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The future of campus card servers

Andrew Hudson   ||   May 30, 2014  ||   

Throughout their history, dedicated servers have been a fact of life for card programs both large and small. Over time, however, the evolution of campus card systems and advancements in computing technology have given rise to newer alternatives to the traditional, dedicated server.

Card offices now have a wealth of options to choose from that can enable them to either leverage in-house servers or eliminate hardware altogether. What, then, should an institution consider when weighing its options?

Traditionally, the issue posed by in-house servers has been the cost of maintenance and human resources to keep them running. Additionally, in-house servers require physical space that must be secured and protected against the outside world and the natural disasters it can bring.

Using this logic, then, minimizing the number of servers needed to manage a system would make sense for any institution. But minimizing and eliminating are two very different things.

One alternative to the traditional server setup is Software as a Service. This architecture enables a school to cut back on–or eliminate altogether–server hardware on campus by either moving the card system to the cloud, or hosting it in an off-site server via a third-party provider.

Software as a Service essentially gives institutions the opportunity to outsource its card system. It can be an ideal fit when in-house expertise is limited or resources are constrained.

But as outsourcing has gained momentum, another shift has taken place. Computing power has increased and the price of physical servers has fallen, making the cost argument against campus-hosted servers a debatable topic.

“The major advantage of on-site servers is total control over your system and the data stored within,” says Brian Adoff, executive vice president at NuVision Networks. “Cloud computing is light years ahead of where it was a handful of years ago, both in terms of speed and reliability, but it still can’t compete with an on-site system,” he suggests.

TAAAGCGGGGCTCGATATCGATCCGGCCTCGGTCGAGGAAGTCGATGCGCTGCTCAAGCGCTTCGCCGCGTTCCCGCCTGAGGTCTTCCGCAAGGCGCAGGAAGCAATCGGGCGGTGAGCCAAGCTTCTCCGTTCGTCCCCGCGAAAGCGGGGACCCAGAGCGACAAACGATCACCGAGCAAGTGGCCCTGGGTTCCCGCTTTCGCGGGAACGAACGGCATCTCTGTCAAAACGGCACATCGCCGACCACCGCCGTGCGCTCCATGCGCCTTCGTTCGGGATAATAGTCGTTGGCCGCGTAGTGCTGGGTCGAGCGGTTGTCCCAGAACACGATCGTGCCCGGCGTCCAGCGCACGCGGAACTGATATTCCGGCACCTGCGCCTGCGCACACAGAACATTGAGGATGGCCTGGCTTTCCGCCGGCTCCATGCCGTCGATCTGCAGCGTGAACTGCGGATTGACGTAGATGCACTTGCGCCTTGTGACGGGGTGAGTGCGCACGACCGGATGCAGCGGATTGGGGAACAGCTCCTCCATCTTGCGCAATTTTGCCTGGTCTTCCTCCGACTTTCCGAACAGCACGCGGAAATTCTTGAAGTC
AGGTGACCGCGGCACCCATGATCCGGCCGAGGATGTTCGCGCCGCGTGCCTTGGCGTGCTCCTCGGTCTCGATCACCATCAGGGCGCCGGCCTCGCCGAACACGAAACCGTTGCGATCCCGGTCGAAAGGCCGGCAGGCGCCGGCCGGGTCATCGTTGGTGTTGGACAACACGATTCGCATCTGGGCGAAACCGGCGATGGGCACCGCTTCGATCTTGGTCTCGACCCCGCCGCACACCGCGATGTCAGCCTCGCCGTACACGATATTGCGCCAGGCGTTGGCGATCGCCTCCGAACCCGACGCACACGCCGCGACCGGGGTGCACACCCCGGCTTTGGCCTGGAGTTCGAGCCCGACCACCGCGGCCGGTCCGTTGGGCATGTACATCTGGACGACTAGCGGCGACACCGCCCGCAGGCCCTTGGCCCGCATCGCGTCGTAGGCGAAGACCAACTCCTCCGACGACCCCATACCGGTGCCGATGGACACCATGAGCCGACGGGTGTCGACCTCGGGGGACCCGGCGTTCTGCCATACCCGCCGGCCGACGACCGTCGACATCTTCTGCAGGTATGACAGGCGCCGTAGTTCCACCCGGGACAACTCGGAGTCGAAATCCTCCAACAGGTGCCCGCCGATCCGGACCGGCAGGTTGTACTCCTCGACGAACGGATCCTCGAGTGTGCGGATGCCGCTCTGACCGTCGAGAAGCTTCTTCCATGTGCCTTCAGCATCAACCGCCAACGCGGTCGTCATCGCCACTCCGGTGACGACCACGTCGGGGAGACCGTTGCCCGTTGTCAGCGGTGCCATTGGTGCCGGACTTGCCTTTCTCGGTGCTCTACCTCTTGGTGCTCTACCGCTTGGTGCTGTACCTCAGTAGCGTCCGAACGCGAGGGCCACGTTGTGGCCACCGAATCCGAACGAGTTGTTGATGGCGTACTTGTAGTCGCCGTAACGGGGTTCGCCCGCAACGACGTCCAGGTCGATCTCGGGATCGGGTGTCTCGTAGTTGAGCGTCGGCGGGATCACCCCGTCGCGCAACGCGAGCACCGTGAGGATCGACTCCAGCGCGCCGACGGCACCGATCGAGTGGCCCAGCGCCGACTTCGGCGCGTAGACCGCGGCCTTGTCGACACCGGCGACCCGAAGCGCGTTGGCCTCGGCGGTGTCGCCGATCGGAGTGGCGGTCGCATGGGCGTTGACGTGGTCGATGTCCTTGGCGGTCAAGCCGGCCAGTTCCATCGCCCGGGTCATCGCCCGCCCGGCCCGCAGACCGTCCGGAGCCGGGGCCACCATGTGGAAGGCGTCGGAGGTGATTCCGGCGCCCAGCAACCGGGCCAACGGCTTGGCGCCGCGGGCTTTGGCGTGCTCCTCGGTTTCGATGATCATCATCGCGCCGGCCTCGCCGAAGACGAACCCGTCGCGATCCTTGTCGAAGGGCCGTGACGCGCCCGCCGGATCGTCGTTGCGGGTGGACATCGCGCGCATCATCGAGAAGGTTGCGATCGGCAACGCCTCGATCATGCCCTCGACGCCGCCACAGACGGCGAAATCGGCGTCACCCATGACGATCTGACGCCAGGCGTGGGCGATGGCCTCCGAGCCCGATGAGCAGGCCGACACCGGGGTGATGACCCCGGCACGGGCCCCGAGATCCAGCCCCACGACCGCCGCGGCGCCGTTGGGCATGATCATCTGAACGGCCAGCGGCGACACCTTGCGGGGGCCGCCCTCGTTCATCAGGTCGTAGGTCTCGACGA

Comparisons aside, Adoff points out that in-house servers remain a core element of higher education. “I’m not aware of a campus without an IT department that doesn’t already support on-site servers,” says Adoff. “In the past, bringing on a One Card system meant purchasing and maintaining a $10,000+ hardware server, but today virtualized servers are drastically bringing those costs down.”

Understanding SaaS

Initial approaches to server reduction and outsourcing have led to some confusion between the various solutions available to institutions.

In the 90’s Application Service Provider, or ASP, was the buzzword. ASPs hosted and managed specialized applications, helping organizations to reduce costs through central administration.

A predecessor to the contemporary Software-as-a-Service model, ASPs hosted dedicated third-party applications on behalf of clients. This would be similar to a campus card vendor offering to host a university’s dedicated system, eliminating the need for on-campus hosting.

It’s particularly important to recognize the differences between hosted services and Software-as-a-Service solutions, explains Kent Pawlak, director of Product Strategy at Blackboard Transact.

“Hosted solutions generally involve moving the same application, deployed on-premise, to a remote hosting facility with each application continuing to be dedicated for a single organization or tenant,” says Pawlak.

“Today, a school on the East Coast can host a campus card system in a data center in California,” says Taran Lent, vice president of Product Development at CardSmith. “But when you do that you haven’t materially changed the economics or logistics around service delivery. You haven’t created any benefit or leverage, you’ve only moved where you’re hosting the system from point A to point B.”

Software as a Service and most cloud-based applications, on the other hand, are designed to enable many institutions to share software and hardware with logical separations of data.

Virtual servers, multi-tenancy bring change

The current Software-as-a-Service trend shows vendors consolidating servers, leveraging advancements in computing power and reducing relative costs. In addition to the Software-as-a-Service model, server virtualization and multi-tenancy are also transforming the server market.

A virtual server essentially acts as a real, physical computer with one notable difference: the software being run on a virtual server is separated from hardware resources. One machine can run many virtual servers and one virtual server can easily migrate from one machine to others.

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